Founder of Forward Air and Landair Fights Northeast Tennessee Brain Drain

Jun 08, 2010, 08:53 ET from Regional Alliance for Economic Development

GREENEVILLE, Tenn., June 8 /PRNewswire-USNewswire/ -- When Scott Niswonger decided to help improve rural schools and reverse the brain drain in Northeast Tennessee, he utilized business principles that helped him found two successful companies -- Forward Air, which went public and then sold in 2005 -- and his  Greeneville, Tenn.-based warehousing and distribution company Landair.

The Niswonger Foundation “doesn’t just throw money at problems, and doesn’t use a one-size-fits-all approach,” he said.

“We get involved only if a school system wants our help, and it’s a partnership in which local sustainability is built-in. We also measure results.”

School programs include distance learning courses, which link a master teacher in advanced science and math with several schools at once.

Niswonger is particularly proud of the foundation’s partnership with Mountain City, Tenn., schools. “They needed a vocational program to take advantage of a building boom just over the mountains in and around Boone, N.C.,” he said. “So we hired teachers.”

Students now gain carpentry, electrical, plumbing and interior design skills and each year build --  and sell -- a new house on a 50-acre site purchased by the foundation. With the sale of the last home, the students contributed $70,000 back to the school.  

“Students gain confidence and can get jobs,” he said. “And the program has actually become a profit center for the school.”

In another case, the Niswonger Foundation bolstered the science curriculum in a kindergarten-through-eighth grade school in remote and economically challenged Hancock County. Once threatened with a state takeover because of poor test scores, the school now ranks among the top in the state.

The foundation’s college program is also more than a simple handout – its aim is to develop a cadre of well-educated Northeast Tennesseans who want to lend their talents to building the mostly rural, 12-county region.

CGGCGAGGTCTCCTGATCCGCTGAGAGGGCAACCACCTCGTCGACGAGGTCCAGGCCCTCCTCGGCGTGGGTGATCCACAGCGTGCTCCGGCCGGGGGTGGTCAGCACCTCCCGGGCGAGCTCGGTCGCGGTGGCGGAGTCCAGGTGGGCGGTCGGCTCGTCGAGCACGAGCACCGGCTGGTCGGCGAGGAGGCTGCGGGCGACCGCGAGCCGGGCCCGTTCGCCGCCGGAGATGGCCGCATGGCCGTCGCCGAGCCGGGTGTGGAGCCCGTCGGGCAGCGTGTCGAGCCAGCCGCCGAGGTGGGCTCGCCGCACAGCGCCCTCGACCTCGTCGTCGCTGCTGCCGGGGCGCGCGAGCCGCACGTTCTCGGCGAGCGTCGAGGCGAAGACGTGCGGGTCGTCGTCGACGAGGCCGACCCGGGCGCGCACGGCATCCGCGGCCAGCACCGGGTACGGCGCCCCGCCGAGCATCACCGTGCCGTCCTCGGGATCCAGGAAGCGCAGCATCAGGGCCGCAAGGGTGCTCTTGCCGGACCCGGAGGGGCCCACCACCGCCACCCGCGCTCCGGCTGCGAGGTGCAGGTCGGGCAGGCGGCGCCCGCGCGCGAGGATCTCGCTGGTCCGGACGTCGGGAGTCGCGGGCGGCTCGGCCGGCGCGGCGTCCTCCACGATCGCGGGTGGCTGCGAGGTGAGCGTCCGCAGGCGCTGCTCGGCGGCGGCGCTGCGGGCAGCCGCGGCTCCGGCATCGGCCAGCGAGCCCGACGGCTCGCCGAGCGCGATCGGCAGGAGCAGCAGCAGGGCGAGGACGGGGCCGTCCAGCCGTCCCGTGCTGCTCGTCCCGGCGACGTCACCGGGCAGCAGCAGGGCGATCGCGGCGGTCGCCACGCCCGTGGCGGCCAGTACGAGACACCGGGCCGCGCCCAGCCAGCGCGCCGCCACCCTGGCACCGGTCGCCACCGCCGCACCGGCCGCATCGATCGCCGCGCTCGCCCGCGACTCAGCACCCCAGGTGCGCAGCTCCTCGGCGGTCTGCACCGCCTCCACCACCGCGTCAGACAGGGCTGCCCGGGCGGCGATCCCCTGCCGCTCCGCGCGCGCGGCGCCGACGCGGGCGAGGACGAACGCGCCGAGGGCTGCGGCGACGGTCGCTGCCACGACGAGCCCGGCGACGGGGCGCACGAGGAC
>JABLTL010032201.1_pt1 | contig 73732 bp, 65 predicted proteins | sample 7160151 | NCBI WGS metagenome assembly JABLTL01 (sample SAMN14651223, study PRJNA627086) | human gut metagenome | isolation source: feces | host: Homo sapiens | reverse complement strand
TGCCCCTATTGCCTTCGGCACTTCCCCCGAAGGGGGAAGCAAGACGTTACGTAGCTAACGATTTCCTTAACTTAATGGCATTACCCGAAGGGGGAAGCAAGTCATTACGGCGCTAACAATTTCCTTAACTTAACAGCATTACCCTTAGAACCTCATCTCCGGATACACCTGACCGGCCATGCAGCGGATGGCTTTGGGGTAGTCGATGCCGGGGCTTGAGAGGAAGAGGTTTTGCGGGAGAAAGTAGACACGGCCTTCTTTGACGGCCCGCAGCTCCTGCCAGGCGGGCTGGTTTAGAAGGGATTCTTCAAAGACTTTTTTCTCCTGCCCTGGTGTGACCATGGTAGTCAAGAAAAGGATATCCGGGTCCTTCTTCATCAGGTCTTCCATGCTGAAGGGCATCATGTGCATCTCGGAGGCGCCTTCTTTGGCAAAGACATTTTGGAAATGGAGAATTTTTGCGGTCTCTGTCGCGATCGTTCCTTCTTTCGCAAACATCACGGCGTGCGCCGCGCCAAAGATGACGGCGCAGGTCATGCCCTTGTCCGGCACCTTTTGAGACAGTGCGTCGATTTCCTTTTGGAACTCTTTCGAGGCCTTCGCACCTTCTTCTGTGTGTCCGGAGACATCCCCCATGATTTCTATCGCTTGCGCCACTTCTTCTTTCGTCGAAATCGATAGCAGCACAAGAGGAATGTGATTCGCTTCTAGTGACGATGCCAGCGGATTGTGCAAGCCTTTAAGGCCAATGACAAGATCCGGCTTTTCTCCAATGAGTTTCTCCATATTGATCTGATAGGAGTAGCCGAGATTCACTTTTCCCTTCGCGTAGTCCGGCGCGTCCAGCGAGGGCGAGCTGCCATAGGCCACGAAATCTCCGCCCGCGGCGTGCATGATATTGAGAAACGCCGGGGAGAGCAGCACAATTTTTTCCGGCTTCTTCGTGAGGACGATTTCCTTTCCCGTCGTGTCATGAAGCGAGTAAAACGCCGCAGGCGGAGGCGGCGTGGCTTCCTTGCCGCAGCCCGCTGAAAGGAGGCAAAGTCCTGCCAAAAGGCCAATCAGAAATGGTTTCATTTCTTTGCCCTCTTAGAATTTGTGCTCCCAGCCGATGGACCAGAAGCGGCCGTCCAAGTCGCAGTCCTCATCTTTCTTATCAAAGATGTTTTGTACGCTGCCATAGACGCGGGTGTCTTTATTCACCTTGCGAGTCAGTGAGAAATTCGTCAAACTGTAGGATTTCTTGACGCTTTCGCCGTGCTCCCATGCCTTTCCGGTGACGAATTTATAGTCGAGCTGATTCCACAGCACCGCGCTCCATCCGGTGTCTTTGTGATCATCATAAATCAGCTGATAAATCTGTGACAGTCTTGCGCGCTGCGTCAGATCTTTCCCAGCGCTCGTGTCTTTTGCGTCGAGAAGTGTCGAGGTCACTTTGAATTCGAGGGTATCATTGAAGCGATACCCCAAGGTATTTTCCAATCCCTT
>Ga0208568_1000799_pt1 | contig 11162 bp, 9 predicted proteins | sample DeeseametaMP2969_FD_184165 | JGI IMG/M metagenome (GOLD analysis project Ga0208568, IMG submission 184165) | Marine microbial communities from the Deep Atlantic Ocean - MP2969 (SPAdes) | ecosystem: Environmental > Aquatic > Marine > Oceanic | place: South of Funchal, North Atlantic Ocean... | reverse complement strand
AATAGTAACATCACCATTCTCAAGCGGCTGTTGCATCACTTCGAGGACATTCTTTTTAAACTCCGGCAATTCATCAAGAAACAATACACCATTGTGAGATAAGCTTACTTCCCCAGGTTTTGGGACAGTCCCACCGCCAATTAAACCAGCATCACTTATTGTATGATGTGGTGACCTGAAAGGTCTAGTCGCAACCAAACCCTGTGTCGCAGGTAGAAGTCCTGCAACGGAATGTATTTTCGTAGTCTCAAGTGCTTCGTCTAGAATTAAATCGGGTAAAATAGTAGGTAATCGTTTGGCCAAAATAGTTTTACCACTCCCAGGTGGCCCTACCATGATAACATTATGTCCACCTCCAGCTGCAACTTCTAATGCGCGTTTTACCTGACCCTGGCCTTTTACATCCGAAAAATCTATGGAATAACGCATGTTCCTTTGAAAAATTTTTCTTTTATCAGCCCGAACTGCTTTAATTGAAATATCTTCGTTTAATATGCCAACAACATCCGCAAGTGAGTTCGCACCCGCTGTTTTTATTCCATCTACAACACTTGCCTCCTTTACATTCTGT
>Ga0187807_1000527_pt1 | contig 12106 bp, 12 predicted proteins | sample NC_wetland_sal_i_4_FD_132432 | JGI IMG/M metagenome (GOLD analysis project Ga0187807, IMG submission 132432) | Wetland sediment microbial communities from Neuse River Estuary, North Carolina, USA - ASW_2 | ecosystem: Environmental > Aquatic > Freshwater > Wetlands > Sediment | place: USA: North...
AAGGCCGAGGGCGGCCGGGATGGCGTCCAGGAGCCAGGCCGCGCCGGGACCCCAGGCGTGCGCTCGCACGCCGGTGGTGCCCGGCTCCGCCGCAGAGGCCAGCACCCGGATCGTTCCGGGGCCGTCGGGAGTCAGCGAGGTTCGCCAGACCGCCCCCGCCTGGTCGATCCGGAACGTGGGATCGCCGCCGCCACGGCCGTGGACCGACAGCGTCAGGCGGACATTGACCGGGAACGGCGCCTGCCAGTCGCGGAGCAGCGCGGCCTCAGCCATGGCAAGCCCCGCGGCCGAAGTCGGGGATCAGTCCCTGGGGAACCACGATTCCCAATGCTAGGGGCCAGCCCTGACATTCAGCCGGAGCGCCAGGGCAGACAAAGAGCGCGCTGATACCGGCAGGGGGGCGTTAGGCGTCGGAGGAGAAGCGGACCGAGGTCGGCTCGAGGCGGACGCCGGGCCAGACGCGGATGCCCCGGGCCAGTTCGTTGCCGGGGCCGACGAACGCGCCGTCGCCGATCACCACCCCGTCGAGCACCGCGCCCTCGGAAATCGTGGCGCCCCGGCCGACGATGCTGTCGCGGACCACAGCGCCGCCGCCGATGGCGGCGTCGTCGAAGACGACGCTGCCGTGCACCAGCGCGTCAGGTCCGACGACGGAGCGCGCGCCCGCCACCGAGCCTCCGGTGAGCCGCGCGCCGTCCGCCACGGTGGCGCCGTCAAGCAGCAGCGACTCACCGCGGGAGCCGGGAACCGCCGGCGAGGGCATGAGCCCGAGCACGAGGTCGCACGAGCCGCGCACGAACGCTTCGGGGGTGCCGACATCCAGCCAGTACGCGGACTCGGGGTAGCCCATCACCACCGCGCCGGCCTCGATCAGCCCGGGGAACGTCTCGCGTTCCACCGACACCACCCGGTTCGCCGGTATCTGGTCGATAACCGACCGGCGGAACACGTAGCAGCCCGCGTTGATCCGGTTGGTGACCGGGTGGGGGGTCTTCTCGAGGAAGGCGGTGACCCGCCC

So far, 21 students have received a full ride through college and another 31 are enrolled at universities across the United States, and in England and China. Recipients are chosen for their academic prowess and for their civic mindedness.  

There are also practical incentives for students to return to Northeast Tennessee: otherwise the scholarship converts to an interest free loan which students must repay, while, on the positive side, those who come back within seven years of graduation end up with a cost-free education and, in some cases, even the startup capital to create their own businesses.

“After 20 years or so, this is going to be quite a network,” Niswonger said.

He hopes the foundation will spin off ideas that can be used throughout Tennessee and elsewhere.

“That’s my greatest dream,” he said..

Niswonger, who has chaired the Regional Alliance for Economic Development, is a tireless supporter of Northeast Tennessee’s future.  “I tell economic developers we have a low cost of living, a tax structure that’s good for businesses and a workforce that is well trained,” he said.

For information about other economic development, industry clusters, infrastructure and incentives, visit the Regional Alliance website or contact Tom Ferguson, President and CEO, at (423) 323-8107 or at

Media representation: Clark Miller Communications, (865) 414-1908.

SOURCE Regional Alliance for Economic Development